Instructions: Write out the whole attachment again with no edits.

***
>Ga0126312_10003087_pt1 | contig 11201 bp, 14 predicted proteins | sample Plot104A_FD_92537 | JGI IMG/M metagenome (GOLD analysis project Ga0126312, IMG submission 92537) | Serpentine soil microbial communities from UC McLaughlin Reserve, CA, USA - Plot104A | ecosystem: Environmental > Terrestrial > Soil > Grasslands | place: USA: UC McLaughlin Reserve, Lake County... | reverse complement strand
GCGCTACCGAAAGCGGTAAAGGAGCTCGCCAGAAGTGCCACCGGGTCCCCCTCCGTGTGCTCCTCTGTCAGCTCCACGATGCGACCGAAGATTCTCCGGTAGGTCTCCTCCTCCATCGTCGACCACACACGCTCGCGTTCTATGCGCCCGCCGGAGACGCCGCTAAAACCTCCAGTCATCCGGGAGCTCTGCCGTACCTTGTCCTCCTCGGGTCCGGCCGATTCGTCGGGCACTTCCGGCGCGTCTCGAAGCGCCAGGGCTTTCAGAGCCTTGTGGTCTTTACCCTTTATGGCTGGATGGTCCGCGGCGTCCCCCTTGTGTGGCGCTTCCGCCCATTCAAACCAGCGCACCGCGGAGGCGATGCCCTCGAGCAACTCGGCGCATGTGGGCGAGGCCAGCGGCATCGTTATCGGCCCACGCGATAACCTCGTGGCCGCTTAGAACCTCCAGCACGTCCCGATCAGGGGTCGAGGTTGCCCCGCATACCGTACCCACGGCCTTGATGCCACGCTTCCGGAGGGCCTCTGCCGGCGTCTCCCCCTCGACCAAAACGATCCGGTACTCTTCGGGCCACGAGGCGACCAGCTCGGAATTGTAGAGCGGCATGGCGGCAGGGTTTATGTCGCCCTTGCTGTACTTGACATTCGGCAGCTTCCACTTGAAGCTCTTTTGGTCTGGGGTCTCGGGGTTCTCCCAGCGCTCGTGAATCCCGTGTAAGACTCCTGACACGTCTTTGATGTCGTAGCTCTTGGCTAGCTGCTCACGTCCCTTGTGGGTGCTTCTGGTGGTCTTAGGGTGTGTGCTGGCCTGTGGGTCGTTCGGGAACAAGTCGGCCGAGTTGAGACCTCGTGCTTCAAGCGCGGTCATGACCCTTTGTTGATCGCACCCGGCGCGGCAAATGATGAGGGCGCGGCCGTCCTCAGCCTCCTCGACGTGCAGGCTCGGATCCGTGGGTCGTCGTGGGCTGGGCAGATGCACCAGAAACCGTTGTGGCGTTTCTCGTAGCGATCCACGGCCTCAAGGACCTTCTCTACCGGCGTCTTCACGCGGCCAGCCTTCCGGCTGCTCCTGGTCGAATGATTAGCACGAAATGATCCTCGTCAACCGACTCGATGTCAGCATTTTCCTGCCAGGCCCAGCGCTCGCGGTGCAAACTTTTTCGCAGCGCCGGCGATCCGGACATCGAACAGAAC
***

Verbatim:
>Ga0126312_10003087_pt1 | contig 11201 bp, 14 predicted proteins | sample Plot104A_FD_92537 | JGI IMG/M metagenome (GOLD analysis project Ga0126312, IMG submission 92537) | Serpentine soil microbial communities from UC McLaughlin Reserve, CA, USA - Plot104A | ecosystem: Environmental > Terrestrial > Soil > Grasslands | place: USA: UC McLaughlin Reserve, Lake County... | reverse complement strand
GCGCTACCGAAAGCGGTAAAGGAGCTCGCCAGAAGTGCCACCGGGTCCCCCTCCGTGTGCTCCTCTGTCAGCTCCACGATGCGACCGAAGATTCTCCGGTAGGTCTCCTCCTCCATCGTCGACCACACACGCTCGCGTTCTATGCGCCCGCCGGAGACGCCGCTAAAACCTCCAGTCATCCGGGAGCTCTGCCGTACCTTGTCCTCCTCGGGTCCGGCCGATTCGTCGGGCACTTCCGGCGCGTCTCGAAGCGCCAGGGCTTTCAGAGCCTTGTGGTCTTTACCCTTTATGGCTGGATGGTCCGCGGCGTCCCCCTTGTGTGGCGCTTCCGCCCATTCAAACCAGCGCACCGCGGAGGCGATGCCCTCGAGCAACTCGGCGCATGTGGGCGAGGCCAGCGGCATCGTTATCGGCCCACGCGATAACCTCGTGGCCGCTTAGAACCTCCAGCACGTCCCGATCAGGGGTCGAGGTTGCCCCGCATACCGTACCCACGGCCTTGATGCCACGCTTCCGGAGGGCCTCTGCCGGCGTCTCCCCCTCGACCAAAACGATCCGGTACTCTTCGGGCCACGAGGCGACCAGCTCGGAATTGTAGAGCGGCATGGCGGCAGGGTTTATGTCGCCCTTGCTGTACTTGACATTCGGCAGCTTCCACTTGAAGCTCTTTTGGTCTGGGGTCTCGGGGTTCTCCCAGCGCTCGTGAATCCCGTGTAAGACTCCTGACACGTCTTTGATGTCGTAGCTCTTGGCTAGCTGCTCACGTCCCTTGTGGGTGCTTCTGGTGGTCTTAGGGTGTGTGCTGGCCTGTGGGTCGTTCGGGAACAAGTCGGCCGAGTTGAGACCTCGTGCTTCAAGCGCGGTCATGACCCTTTGTTGATCGCACCCGGCGCGGCAAATGATGAGGGCGCGGCCGTCCTCAGCCTCCTCGACGTGCAGGCTCGGATCCGTGGGTCGTCGTGGGCTGGGCAGATGCACCAGAAACCGTTGTGGCGTTTCTCGTAGCGATCCACGGCCTCAAGGACCTTCTCTACCGGCGTCTTCACGCGGCCAGCCTTCCGGCTGCTCCTGGTCGAATGATTAGCACGAAATGATCCTCGTCAACCGACTCGATGTCAGCATTTTCCTGCCAGGCCCAGCGCTCGCGGTGCAAACTTTTTCGCAGCGCCGGCGATCCGGACATCGAACAGAAC